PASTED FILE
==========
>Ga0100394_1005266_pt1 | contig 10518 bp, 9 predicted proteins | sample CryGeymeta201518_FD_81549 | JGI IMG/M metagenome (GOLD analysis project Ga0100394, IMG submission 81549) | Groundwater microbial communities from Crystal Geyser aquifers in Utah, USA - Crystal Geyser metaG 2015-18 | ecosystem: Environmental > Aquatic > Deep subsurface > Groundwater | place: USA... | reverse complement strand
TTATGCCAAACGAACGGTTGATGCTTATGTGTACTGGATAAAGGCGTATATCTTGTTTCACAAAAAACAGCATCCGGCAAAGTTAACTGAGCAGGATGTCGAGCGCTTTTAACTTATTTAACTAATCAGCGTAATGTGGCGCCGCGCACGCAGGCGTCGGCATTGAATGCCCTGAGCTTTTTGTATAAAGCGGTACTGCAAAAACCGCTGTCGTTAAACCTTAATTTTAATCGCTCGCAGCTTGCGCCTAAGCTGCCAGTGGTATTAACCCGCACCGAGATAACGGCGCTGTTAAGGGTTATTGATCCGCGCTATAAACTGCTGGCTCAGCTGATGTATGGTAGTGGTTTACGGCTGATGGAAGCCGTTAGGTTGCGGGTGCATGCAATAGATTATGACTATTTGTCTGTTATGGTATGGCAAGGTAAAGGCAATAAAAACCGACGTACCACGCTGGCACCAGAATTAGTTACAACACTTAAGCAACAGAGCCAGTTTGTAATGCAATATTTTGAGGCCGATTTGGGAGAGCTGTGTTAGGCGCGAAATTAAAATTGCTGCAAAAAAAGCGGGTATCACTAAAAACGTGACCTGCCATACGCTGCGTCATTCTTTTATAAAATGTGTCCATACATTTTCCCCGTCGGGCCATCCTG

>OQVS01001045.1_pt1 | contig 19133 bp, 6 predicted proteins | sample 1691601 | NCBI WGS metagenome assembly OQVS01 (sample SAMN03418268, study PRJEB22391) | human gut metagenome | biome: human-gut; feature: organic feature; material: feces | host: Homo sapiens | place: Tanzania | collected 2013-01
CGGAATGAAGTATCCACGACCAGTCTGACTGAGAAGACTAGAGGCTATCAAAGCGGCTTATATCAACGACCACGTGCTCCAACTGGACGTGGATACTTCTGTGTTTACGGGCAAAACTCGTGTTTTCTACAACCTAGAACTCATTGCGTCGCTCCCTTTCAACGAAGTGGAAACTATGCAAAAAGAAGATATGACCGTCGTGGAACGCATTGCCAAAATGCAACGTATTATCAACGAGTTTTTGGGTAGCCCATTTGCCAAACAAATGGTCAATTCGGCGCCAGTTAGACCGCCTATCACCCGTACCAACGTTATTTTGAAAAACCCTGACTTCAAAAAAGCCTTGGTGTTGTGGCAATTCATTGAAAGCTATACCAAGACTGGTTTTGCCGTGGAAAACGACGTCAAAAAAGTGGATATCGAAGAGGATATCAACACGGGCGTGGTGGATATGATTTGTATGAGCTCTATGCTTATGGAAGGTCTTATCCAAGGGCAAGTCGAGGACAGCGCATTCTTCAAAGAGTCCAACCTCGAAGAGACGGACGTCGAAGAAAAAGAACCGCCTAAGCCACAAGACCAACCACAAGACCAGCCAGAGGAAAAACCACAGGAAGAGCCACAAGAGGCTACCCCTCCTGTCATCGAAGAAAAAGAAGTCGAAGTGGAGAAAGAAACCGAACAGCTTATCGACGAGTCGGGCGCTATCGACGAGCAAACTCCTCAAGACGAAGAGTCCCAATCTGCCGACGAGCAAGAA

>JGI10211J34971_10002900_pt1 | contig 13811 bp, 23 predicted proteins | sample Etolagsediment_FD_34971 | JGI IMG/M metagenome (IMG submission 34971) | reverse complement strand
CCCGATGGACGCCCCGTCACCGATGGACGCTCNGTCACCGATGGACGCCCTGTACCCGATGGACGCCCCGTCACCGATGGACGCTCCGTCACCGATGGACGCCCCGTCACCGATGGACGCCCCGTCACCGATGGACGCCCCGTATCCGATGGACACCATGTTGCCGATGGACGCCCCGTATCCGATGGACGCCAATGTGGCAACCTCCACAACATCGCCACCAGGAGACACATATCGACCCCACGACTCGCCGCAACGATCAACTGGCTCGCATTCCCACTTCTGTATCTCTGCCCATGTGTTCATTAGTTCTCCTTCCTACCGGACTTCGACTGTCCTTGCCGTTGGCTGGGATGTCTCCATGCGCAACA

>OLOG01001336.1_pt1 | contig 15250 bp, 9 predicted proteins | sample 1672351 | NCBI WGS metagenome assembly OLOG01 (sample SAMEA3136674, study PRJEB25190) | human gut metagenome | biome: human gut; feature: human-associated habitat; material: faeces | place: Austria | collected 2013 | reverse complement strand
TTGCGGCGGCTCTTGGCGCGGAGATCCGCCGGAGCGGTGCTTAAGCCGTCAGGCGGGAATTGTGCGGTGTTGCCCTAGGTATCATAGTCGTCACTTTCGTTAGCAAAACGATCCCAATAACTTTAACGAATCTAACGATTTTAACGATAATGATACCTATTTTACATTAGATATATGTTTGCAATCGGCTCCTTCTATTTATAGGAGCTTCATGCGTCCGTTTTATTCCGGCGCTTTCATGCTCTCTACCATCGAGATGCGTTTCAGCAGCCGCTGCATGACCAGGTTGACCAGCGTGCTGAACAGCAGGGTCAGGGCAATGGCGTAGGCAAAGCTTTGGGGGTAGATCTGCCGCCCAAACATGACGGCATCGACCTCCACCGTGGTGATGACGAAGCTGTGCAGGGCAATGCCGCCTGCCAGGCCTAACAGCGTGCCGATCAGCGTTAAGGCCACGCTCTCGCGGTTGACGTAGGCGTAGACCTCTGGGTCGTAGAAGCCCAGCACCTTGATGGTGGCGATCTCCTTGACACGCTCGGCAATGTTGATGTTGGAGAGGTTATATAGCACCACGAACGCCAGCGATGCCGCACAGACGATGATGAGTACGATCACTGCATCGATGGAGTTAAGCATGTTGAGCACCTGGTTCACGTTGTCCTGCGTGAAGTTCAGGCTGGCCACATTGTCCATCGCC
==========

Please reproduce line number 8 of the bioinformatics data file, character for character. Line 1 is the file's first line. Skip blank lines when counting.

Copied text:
TTGCGGCGGCTCTTGGCGCGGAGATCCGCCGGAGCGGTGCTTAAGCCGTCAGGCGGGAATTGTGCGGTGTTGCCCTAGGTATCATAGTCGTCACTTTCGTTAGCAAAACGATCCCAATAACTTTAACGAATCTAACGATTTTAACGATAATGATACCTATTTTACATTAGATATATGTTTGCAATCGGCTCCTTCTATTTATAGGAGCTTCATGCGTCCGTTTTATTCCGGCGCTTTCATGCTCTCTACCATCGAGATGCGTTTCAGCAGCCGCTGCATGACCAGGTTGACCAGCGTGCTGAACAGCAGGGTCAGGGCAATGGCGTAGGCAAAGCTTTGGGGGTAGATCTGCCGCCCAAACATGACGGCATCGACCTCCACCGTGGTGATGACGAAGCTGTGCAGGGCAATGCCGCCTGCCAGGCCTAACAGCGTGCCGATCAGCGTTAAGGCCACGCTCTCGCGGTTGACGTAGGCGTAGACCTCTGGGTCGTAGAAGCCCAGCACCTTGATGGTGGCGATCTCCTTGACACGCTCGGCAATGTTGATGTTGGAGAGGTTATATAGCACCACGAACGCCAGCGATGCCGCACAGACGATGATGAGTACGATCACTGCATCGATGGAGTTAAGCATGTTGAGCACCTGGTTCACGTTGTCCTGCGTGAAGTTCAGGCTGGCCACATTGTCCATCGCC